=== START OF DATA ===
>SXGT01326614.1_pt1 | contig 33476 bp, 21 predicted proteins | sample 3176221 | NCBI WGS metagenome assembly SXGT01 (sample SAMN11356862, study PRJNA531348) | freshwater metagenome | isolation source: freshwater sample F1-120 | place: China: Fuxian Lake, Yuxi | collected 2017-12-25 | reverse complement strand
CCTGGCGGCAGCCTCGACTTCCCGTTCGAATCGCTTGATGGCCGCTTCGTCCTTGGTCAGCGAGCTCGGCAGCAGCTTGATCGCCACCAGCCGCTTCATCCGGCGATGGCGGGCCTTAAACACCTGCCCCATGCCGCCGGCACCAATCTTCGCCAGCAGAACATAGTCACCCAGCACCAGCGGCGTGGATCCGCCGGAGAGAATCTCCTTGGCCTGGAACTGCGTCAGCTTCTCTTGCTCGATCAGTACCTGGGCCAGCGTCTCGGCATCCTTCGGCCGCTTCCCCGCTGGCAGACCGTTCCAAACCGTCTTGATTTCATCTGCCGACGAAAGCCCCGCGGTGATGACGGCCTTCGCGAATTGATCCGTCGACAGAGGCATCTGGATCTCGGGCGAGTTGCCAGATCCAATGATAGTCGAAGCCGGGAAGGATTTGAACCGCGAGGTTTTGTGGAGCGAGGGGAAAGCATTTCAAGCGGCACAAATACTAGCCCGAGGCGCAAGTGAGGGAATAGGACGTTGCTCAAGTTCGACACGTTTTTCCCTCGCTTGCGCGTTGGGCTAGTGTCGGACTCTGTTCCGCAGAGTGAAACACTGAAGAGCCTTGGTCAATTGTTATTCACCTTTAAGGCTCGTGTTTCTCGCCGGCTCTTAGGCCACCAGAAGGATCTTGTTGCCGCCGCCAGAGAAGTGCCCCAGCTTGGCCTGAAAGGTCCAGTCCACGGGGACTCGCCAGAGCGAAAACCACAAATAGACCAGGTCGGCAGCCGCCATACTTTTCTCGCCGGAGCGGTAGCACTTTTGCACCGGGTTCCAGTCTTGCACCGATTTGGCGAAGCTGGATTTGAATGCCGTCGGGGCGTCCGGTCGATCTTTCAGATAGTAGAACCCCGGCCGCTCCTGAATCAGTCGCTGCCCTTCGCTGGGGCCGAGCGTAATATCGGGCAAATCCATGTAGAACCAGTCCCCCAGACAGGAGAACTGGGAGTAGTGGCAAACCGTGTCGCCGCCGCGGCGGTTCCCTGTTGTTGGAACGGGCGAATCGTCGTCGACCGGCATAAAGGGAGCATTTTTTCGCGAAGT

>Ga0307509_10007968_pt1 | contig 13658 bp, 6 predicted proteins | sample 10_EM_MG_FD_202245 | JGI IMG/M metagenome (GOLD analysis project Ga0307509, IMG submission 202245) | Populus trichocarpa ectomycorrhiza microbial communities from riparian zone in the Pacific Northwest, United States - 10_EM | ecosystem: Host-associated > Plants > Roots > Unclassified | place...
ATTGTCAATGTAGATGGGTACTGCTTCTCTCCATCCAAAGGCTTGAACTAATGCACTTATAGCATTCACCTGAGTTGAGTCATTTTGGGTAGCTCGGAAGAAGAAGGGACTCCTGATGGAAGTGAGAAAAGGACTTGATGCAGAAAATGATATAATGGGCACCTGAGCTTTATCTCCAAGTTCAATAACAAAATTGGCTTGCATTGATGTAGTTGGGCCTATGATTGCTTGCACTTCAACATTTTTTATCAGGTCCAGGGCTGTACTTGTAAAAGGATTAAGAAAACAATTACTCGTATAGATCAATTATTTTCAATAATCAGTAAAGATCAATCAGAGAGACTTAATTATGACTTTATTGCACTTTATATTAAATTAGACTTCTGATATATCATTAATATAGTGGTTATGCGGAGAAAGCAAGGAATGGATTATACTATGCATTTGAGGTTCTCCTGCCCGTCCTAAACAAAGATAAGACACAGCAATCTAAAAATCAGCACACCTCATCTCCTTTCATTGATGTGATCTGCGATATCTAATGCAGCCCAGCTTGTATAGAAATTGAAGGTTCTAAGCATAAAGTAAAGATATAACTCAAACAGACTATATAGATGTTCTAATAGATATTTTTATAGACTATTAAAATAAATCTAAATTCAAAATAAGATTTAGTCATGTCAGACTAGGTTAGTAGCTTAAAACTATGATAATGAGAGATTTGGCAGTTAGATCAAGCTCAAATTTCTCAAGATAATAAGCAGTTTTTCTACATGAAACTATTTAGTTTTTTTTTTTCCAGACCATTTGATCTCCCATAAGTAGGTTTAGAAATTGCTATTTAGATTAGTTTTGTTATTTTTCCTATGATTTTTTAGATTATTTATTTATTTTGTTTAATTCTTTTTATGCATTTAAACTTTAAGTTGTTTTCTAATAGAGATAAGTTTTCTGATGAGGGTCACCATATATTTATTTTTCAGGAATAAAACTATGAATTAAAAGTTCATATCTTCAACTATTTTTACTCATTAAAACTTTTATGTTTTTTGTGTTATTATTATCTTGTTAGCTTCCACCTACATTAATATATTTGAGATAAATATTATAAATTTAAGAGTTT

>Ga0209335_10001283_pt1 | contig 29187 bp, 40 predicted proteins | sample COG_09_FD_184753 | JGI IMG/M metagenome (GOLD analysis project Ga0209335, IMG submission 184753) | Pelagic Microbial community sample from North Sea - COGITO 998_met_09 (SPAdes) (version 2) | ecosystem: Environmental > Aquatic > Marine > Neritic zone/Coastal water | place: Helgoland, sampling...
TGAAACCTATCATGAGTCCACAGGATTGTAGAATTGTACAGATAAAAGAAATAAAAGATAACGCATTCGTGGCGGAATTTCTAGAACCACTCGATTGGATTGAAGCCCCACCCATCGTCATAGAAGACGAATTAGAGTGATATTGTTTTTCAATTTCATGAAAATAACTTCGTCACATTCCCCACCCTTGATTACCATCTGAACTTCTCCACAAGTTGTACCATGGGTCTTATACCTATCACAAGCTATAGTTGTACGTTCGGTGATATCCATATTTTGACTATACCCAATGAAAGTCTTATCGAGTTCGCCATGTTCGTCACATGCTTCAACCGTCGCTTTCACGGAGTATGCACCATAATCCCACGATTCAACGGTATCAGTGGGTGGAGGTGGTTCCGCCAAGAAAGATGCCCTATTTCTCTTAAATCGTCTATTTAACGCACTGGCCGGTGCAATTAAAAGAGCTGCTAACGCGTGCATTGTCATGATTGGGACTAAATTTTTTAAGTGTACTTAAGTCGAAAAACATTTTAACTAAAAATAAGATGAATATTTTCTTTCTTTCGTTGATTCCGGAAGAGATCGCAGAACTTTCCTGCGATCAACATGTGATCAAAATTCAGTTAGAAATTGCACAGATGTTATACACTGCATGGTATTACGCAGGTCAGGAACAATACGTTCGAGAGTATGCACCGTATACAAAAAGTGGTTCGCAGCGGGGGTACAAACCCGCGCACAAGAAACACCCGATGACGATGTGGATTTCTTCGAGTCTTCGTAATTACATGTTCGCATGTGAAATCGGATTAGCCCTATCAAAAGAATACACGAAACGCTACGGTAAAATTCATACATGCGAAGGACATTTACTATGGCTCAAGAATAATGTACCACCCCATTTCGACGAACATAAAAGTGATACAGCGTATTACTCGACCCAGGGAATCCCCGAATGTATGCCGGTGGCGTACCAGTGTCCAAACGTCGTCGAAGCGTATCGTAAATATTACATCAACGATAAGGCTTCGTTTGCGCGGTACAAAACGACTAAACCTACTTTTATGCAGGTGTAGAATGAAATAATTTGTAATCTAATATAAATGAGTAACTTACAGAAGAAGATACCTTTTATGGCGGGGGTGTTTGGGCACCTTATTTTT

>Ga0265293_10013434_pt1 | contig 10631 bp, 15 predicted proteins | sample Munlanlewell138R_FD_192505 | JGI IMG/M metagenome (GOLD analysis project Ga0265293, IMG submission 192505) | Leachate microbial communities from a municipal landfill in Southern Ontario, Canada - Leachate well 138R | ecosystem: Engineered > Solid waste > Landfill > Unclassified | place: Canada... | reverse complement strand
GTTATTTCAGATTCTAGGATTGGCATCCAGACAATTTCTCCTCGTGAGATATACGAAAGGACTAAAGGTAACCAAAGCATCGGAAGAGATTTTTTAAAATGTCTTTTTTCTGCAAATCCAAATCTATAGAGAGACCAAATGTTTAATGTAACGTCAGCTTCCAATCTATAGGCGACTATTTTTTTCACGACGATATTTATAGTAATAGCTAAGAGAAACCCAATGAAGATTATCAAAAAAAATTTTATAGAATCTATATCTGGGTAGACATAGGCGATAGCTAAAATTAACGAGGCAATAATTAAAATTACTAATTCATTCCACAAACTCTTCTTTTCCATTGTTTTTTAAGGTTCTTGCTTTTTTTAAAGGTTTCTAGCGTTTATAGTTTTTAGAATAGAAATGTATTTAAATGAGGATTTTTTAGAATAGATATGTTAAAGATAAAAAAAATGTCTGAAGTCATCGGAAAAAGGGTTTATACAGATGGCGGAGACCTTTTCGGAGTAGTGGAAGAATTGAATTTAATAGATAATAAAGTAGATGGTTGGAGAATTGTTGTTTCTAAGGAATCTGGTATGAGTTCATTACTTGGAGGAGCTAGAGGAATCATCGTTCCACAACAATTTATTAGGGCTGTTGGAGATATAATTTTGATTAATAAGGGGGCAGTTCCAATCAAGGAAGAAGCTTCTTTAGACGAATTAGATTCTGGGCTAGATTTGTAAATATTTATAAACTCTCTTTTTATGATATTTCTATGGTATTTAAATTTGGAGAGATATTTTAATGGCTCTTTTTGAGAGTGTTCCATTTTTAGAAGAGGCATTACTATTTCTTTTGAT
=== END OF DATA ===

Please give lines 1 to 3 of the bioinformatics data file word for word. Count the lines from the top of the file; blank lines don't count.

>SXGT01326614.1_pt1 | contig 33476 bp, 21 predicted proteins | sample 3176221 | NCBI WGS metagenome assembly SXGT01 (sample SAMN11356862, study PRJNA531348) | freshwater metagenome | isolation source: freshwater sample F1-120 | place: China: Fuxian Lake, Yuxi | collected 2017-12-25 | reverse complement strand
CCTGGCGGCAGCCTCGACTTCCCGTTCGAATCGCTTGATGGCCGCTTCGTCCTTGGTCAGCGAGCTCGGCAGCAGCTTGATCGCCACCAGCCGCTTCATCCGGCGATGGCGGGCCTTAAACACCTGCCCCATGCCGCCGGCACCAATCTTCGCCAGCAGAACATAGTCACCCAGCACCAGCGGCGTGGATCCGCCGGAGAGAATCTCCTTGGCCTGGAACTGCGTCAGCTTCTCTTGCTCGATCAGTACCTGGGCCAGCGTCTCGGCATCCTTCGGCCGCTTCCCCGCTGGCAGACCGTTCCAAACCGTCTTGATTTCATCTGCCGACGAAAGCCCCGCGGTGATGACGGCCTTCGCGAATTGATCCGTCGACAGAGGCATCTGGATCTCGGGCGAGTTGCCAGATCCAATGATAGTCGAAGCCGGGAAGGATTTGAACCGCGAGGTTTTGTGGAGCGAGGGGAAAGCATTTCAAGCGGCACAAATACTAGCCCGAGGCGCAAGTGAGGGAATAGGACGTTGCTCAAGTTCGACACGTTTTTCCCTCGCTTGCGCGTTGGGCTAGTGTCGGACTCTGTTCCGCAGAGTGAAACACTGAAGAGCCTTGGTCAATTGTTATTCACCTTTAAGGCTCGTGTTTCTCGCCGGCTCTTAGGCCACCAGAAGGATCTTGTTGCCGCCGCCAGAGAAGTGCCCCAGCTTGGCCTGAAAGGTCCAGTCCACGGGGACTCGCCAGAGCGAAAACCACAAATAGACCAGGTCGGCAGCCGCCATACTTTTCTCGCCGGAGCGGTAGCACTTTTGCACCGGGTTCCAGTCTTGCACCGATTTGGCGAAGCTGGATTTGAATGCCGTCGGGGCGTCCGGTCGATCTTTCAGATAGTAGAACCCCGGCCGCTCCTGAATCAGTCGCTGCCCTTCGCTGGGGCCGAGCGTAATATCGGGCAAATCCATGTAGAACCAGTCCCCCAGACAGGAGAACTGGGAGTAGTGGCAAACCGTGTCGCCGCCGCGGCGGTTCCCTGTTGTTGGAACGGGCGAATCGTCGTCGACCGGCATAAAGGGAGCATTTTTTCGCGAAGT

>Ga0307509_10007968_pt1 | contig 13658 bp, 6 predicted proteins | sample 10_EM_MG_FD_202245 | JGI IMG/M metagenome (GOLD analysis project Ga0307509, IMG submission 202245) | Populus trichocarpa ectomycorrhiza microbial communities from riparian zone in the Pacific Northwest, United States - 10_EM | ecosystem: Host-associated > Plants > Roots > Unclassified | place...